TAHOE CITY, Calif. — More than 60 residents, taxpayers and golfers gathered Tuesday at the Tahoe City Public Utility District to discuss the future of the Tahoe City Golf Course and share their voice on planning for the future use of the property.
In September 2011, the utility district went into escrow with the Bechdolt family to purchase the golf course for $5 million. The goal, said TCPUD General Manager Cindy Gustafson, is to provide additional public recreation and open space to help maintain Tahoe City’s high quality of life and promote economic vitality, provide opportunity for a potential site for a domestic water treatment facility and provide the community with additional publicly held water rights.
The district has yet to finalize the acquisition, but the intent is to operate as a golf course for the short term while examining long-term proposals for usage and determining the community’s desired outcome, Gustafson said.
The majority of community members on Tuesday expressed support of the acquisition, conceding that public procurement could allow for increased recreational opportunities, including possible year-round operations such as an ice skating rink, Nordic center and/or winter trail system.
In addition, with potential financial support of the Truckee Tahoe Airport District, the golf course would provide a year-round emergency-use helipad for public health and safety including medical, fire and law enforcement activities — a service that currently operates only in summer months out of Tahoe City.
“I strongly support the purchase of the golf course because it’s important to provide recreational opportunities to keep our young community here,” said Tahoe City resident Leigh Cullen. “If we lose this opportunity now, we may find those younger families are going to leave this town and we need them.”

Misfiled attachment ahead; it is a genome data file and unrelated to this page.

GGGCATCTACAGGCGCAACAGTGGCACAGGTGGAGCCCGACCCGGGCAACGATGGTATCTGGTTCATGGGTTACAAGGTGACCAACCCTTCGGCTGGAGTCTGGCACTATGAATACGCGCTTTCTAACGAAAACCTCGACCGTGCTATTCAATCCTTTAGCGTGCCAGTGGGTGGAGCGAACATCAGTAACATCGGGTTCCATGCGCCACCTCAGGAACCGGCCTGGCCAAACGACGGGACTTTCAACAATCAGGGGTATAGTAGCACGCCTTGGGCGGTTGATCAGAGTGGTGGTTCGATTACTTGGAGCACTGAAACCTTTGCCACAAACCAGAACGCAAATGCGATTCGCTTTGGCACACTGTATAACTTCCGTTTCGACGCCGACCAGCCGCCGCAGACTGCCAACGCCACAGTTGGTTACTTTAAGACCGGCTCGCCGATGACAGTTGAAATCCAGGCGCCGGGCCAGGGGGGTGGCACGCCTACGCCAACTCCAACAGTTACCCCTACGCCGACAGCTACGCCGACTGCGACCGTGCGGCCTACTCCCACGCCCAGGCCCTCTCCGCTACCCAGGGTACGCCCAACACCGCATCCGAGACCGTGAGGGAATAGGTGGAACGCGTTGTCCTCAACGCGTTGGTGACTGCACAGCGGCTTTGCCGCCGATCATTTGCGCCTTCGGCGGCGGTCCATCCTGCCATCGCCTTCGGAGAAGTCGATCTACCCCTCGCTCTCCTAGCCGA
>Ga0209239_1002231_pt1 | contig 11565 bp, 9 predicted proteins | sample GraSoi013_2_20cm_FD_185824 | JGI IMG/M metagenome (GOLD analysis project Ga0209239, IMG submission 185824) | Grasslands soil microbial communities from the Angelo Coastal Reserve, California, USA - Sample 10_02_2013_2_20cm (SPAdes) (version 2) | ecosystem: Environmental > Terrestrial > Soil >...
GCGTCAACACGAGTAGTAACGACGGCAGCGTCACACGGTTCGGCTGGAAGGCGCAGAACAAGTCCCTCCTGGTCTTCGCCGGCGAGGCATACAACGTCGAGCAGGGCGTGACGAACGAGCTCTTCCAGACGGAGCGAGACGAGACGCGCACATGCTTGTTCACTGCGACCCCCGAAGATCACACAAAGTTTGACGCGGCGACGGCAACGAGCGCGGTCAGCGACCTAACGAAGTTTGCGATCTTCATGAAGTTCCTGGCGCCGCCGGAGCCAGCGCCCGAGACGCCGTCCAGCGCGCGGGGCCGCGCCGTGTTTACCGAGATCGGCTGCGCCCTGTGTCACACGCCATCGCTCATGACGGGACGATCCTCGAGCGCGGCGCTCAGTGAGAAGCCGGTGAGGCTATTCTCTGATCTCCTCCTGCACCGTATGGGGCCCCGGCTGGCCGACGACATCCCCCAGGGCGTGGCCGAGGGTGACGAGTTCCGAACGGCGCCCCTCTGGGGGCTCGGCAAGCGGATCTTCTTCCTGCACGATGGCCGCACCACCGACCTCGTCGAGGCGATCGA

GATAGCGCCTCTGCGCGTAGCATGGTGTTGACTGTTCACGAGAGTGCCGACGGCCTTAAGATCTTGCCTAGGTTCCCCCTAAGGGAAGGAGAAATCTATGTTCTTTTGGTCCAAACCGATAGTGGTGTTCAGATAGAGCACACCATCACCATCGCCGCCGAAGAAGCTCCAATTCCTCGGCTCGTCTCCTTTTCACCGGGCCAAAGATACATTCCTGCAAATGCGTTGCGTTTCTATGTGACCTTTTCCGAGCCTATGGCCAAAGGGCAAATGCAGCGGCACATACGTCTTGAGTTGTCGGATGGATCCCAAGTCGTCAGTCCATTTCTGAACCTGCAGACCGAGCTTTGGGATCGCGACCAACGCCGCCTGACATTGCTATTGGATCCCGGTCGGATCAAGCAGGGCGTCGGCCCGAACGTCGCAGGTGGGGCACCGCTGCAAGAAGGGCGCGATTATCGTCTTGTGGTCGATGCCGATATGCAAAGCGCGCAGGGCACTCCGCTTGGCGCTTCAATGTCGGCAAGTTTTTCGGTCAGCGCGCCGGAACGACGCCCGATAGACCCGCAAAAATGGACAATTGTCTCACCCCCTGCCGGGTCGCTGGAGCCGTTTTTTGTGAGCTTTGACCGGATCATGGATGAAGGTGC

Opponents of the purchase expressed concerns over the cost to taxpayers and the indecisive future of the property. Some community members felt TCPUD was buying blindly, and without the certainty of what the future holds, were reluctant to hand over tax dollars without more concrete information.
“I’m not sure taking this out of the private sector and making it a public sector entity is in our best interest,” said Lee Roessler, a local resident and Realtor. “I want to know what the rush is and if we can wait for two to three years to find out exactly what can be done with this property.”
Delaying the purchase would allow for further assessment of the potential use, Gustafson said; however, in the meantime, there may be other private sector buyers who would not have the community’s best interest in mind when moving forward with operations.
“It’s a catch-22,” Gustafson said. “If the property goes into private hands, it could be a risk to community — the private sector may or may not give the community a say.”
At the conclusion of Tuesday’s meeting, community members requested a show of hands to demonstrate opposition or advocacy of the acquisition, with the majority of attendees declaring support of the purchase.
The TCPUD Board of Directors will meet on Feb. 17 to further discuss the acquisition; the district has until March 13 to finalize their decision on whether to proceed with the purchase or back out, allowing the current owners to move forward with other potential buyers.
If you were unable to attend the meeting, or would like to provide feedback on the golf course acquisition, contact Kelli Twomey, director of resource development and community relations, at 530-583-3796, ext. 21, or via email at firstname.lastname@example.org.